American Transplant Congress

American Transplant Congress

June 03, 2019
2 min read

Graft failure in kidney transplant associated with mortality, morbidity

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Ngan Lam

BOSTON — Kidney transplant recipients with a failing graft had an increased risk for both mortality and morbidity compared to patients who had a similar degree of kidney dysfunction but no transplant, according to a speaker at the American Transplant Congress.

“Unfortunately, kidney grafts have a finite lifetime to them,” Ngan Lam, MD, MSc, FRCPC, assistant professor in the division of nephrology at the University of Alberta, said during an abstract presentation. “Approximately one in five kidney transplant patients will experience graft failure within the first 5 years, and kidney transplant patients with a failing graft make up about 5% of dialysis patients every year in Canada and the United States. It is one of the top five reasons for starting dialysis.”

To examine mortality and morbidity related to a failing graft, researchers conducted a retrospective cohort study of 520 kidney transplant recipients (median age, 57 years; 40% were women) who had a failing graft (defined as at least two eGFR measurements between 15 mL/min/1.73 m2 to 30 mL/min/1.73 m2 that were 90 to 365 days apart). These patients were matched to non-transplant controls who had a similar degree of chronic kidney disease. Hazards of mortality and rates of hospitalization were compared. Patients were followed for a median of 5 years.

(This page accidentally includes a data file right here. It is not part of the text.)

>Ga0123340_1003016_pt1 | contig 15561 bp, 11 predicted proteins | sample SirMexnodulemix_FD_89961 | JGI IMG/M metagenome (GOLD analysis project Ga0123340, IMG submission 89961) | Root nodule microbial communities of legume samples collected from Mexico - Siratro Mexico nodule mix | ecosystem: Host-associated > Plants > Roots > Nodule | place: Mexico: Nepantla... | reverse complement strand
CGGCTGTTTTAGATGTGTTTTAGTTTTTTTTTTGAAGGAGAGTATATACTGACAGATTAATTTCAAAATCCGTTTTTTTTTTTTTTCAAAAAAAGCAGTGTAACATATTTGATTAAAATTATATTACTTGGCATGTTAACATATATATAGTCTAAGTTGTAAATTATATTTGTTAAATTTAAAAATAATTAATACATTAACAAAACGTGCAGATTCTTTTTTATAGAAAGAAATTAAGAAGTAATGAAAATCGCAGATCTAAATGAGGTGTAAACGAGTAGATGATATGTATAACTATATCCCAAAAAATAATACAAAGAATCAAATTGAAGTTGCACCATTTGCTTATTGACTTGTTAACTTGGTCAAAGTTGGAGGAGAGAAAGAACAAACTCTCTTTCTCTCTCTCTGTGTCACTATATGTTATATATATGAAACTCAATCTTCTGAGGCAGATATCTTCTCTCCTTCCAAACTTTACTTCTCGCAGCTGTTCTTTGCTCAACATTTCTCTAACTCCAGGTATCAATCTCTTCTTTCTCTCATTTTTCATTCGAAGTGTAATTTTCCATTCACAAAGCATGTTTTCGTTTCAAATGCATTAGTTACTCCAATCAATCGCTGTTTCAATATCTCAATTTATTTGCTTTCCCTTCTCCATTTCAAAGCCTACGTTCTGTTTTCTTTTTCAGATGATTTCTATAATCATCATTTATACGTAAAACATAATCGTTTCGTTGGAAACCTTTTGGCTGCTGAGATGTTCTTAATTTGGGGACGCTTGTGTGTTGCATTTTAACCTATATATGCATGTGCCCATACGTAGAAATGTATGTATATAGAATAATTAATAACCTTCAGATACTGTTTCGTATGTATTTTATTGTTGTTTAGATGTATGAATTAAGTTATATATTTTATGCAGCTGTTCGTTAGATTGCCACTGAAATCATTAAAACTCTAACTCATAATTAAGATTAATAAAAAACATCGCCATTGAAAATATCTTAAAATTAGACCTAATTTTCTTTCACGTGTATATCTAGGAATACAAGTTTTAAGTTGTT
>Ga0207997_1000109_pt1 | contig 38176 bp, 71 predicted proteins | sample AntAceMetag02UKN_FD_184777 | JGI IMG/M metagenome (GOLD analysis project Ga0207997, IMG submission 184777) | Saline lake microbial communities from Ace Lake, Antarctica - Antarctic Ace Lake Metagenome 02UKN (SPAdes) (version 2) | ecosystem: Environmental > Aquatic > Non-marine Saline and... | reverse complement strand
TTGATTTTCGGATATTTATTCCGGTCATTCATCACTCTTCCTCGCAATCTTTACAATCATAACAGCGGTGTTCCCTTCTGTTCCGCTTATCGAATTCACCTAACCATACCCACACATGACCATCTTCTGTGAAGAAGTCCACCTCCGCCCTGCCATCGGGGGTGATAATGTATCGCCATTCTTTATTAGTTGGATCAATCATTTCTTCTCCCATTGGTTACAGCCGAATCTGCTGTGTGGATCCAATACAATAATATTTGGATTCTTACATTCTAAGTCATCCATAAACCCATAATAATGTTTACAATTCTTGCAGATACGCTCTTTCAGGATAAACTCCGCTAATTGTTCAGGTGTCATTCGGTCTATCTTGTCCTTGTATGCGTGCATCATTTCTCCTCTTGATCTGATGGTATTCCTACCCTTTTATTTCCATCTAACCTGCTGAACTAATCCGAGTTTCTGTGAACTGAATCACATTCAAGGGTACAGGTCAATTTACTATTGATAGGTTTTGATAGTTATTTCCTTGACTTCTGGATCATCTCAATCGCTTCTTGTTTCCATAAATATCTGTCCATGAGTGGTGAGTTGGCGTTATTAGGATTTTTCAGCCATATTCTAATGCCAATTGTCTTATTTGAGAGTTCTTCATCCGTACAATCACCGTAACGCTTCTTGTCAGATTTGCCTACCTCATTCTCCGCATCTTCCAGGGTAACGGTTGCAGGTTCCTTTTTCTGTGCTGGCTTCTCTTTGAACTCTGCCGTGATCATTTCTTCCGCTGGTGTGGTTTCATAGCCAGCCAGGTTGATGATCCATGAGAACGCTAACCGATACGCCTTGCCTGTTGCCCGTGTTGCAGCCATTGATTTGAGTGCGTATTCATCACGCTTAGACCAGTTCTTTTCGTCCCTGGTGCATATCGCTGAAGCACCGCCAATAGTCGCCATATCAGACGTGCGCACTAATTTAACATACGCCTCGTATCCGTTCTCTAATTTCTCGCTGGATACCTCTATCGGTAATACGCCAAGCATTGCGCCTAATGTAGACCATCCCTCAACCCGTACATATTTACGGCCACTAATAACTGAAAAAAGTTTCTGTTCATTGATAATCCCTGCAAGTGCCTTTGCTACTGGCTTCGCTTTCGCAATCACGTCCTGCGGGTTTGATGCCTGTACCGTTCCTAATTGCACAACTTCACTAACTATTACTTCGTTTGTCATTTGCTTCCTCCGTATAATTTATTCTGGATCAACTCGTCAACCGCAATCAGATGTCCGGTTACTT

Researchers found 40% of transplant recipients with a failing graft experienced mortality compared with 27% of non-transplant recipients (HR = 1.54) and that transplant recipients also had a higher rate of all-cause hospitalization (rate ratio = 1.67).

In addition, it was observed that kidney transplant recipients had a higher rate of cause-specific hospitalizations including genitourinary, cardiovascular and infectious causes.

Some of the reasons that kidney transplant patients with a failing graft had more adverse outcomes than non-transplant patients may include the fact that they have had a longer duration of CKD, greater exposure to immunosuppression and more comorbidities, according to Lam.

“This information can be used to discuss the prognosis with kidney transplant patients and, since we don’t definitively know what the best time is to start dialysis, what the best modality is or what the best access is for these patients, these findings highlight that further research is needed to try to figure out what the optimal strategy is as we transition patients through this period,” Lam said. – by Melissa J. Webb


Lam N, et al. Abstract 7. Presented at: American Transplant Congress. June 1-5, 2019; Boston.

Disclosure: Lam reports no relevant financial disclosures.